When you’re talking approval ratings, overall impressions like this one are far more important than most specific issues, and Obama supporters who took the man’s rhetoric seriously have reason to feel misled on everything from Gitmo to gay rights to bank bailouts to health care deals cut with industry players to courting special interests generally. That they’d still prefer him to McCain/Palin, Rush Limbaugh or Glenn Beck eventually begins to register as damning with the faint praise that it is. Obama defenders are perfectly within their rights to point out that sane alternatives to the president’s agenda haven’t many GOP champions. But let’s raise the bar a bit. Is there anything President Obama has accomplished that we couldn’t have expected from a President George H.W. Bush or a Bill Clinton?

Exceptional rhetoric + mediocre performance = falling approval ratings.

So it goes.

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7 Responses to “Exceptional rhetoric + mediocre performance = falling approval ratings”

  1. libtree09 Says:

    I agree…what the country…as in the regular citizen…is a FDR or Teddy Roosevelt…I read somewhere that Obama argued against using the change slogan…now we know why. He admires Reagan and Clinton…both smoke and mirror artists.

  2. Tweets that mention Exceptional rhetoric + mediocre performance = falling approval ratings. - Conor Friedersdorf - Metablog - True/Slant -- Topsy.com Says:

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  3. scottchaffee Says:

    I am almost embarrassed to say, that while wary of Obama’s campaign promises, I felt that Obama was sincere in his belief that fundamental change needed to occur. I tend to agree with some insiders who see Obama as surprisingly naive regarding the realities of corporate dominance and republican resolve. Like many true believers, Obama suffers under the supposition that offered the chance, and upon stark demonstration that their ideology is bankrupt, corrupt politicians/officials and their corporate handlers will see the light. He has squandered much of his first year by playing good cop or patient parent. Instead he has been not much more than an enabler and a disappointment to the grassroots dems and progressives who were expecting a full throated leader as opposed to an incarnation of the Dalai Lama.

  4. sinestar Says:

    No offense intended, you do a great job of stating the obvious.

  5. rufnnuts Says:

    Or it could be due to a population of idiots and amnesiacs that expected the depression to end with the election of a president.

    I was impressed with Obama’s oratory skills, but I’m smart enough to always keep in mind when he speaks – there is a politician making the sounds.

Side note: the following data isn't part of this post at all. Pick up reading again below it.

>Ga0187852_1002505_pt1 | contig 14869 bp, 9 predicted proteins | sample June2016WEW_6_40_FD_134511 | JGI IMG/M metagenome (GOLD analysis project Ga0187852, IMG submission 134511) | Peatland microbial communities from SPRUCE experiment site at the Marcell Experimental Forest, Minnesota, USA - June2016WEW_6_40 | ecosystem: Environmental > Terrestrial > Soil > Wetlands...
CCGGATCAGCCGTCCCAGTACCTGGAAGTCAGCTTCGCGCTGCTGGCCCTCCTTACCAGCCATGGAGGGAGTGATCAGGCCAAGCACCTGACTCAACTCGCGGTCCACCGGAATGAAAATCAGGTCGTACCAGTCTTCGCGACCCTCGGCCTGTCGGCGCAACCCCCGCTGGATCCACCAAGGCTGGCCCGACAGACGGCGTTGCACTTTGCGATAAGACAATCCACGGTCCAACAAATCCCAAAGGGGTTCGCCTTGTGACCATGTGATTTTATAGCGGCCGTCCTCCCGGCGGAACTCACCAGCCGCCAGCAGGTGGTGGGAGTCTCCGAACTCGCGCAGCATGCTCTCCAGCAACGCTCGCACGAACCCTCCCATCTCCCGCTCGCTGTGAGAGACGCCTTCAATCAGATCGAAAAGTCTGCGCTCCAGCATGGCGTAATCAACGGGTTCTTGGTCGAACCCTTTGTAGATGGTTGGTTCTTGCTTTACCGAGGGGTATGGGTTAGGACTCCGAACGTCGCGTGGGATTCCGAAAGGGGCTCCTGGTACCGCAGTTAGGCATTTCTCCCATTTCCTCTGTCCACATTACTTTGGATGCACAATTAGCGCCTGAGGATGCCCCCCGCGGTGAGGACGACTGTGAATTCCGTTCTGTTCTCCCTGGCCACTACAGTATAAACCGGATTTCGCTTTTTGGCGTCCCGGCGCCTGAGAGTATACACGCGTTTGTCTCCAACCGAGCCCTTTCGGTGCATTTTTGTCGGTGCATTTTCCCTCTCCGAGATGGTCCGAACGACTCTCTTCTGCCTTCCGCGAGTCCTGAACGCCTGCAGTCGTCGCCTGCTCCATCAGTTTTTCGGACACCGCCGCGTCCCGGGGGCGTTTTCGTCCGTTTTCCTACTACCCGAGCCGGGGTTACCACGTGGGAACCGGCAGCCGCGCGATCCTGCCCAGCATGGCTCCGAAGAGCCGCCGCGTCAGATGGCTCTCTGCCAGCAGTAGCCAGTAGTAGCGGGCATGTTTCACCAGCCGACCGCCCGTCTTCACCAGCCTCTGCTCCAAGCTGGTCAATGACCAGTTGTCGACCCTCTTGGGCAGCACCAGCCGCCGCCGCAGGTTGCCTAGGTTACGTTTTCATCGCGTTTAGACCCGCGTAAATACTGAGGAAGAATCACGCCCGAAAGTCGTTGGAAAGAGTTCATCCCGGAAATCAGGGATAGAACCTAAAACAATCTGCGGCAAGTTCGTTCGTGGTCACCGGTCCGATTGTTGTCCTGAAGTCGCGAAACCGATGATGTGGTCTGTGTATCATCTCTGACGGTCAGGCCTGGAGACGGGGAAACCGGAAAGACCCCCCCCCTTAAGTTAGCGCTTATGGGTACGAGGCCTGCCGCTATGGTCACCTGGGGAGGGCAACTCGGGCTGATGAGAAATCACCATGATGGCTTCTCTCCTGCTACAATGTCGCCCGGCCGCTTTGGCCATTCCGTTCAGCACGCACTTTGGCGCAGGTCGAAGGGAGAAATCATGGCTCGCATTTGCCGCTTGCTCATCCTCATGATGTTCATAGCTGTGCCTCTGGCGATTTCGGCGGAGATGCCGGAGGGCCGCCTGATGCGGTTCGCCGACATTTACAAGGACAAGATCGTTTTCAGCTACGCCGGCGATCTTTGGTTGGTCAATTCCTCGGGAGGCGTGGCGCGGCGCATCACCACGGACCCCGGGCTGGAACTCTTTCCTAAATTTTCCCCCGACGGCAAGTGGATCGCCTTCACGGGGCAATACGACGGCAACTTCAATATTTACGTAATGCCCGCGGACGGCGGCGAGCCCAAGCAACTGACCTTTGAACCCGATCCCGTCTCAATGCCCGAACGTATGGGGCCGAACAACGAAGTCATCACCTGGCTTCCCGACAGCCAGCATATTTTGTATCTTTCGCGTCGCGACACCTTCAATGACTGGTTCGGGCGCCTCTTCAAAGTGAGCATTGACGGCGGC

6. doctorfunk Says:

    I’m probably not representative, but from my perspective, caution and pragmatism ARE a massive change from the preceding era. At least the president has some relationship with reality again.

    I can understand being disappointed with the pace of progress, or disagreeing on some points of policy. But is Obama not fighting to change the status quo? Or is the status quo fighting very hard to stay broken?

  7. Jil Wrinkle Says:

    I disagree with this post, Conor. You seem to be disgruntled because (a) Congress has passed and is attempting to pass legislation in a manner less genial than Obama seemed to embrace when he was a candidate; (b) Obama is no longer giving off the perpetual kumba-ya vibe that he campaigned with now that he is getting down to the day-to-day business of running the country.

    You call it a big lie: for Obama to offer up on the campaign the game-changing rhetoric that has gotten lost in the hectic shuffle of just trying to get stuff done… but that’s not fair. Obama couldn’t come into Washington and play Calvinball with the DC Political Game. You’re being unreasonable. At least give (a) some examples of how Obama is acting like a “calculating politico” and, more importantly (b) suggest an alternative approach… even in the most general sense.

    Obama campaigned on getting X, Y, and Z done. You’re right: That’s all he menionted. It was only when he told Congress to go out and get X, Y, and Z done that things changed: By the time Congress got done with them, X, Y, and Z had become “X1dsa” and “Ys3d9” and “Z4d21″… but you can’t make that Obama’s fault.

    Anyway, as far as I’m concerned, I’m with Andrew Sullivan: Obama campaigned on X, Y, and Z, and he has been trying to deliver X, Y, and Z as close to the manner in which he promised it. Where you see failed expectations, I see honest attempts.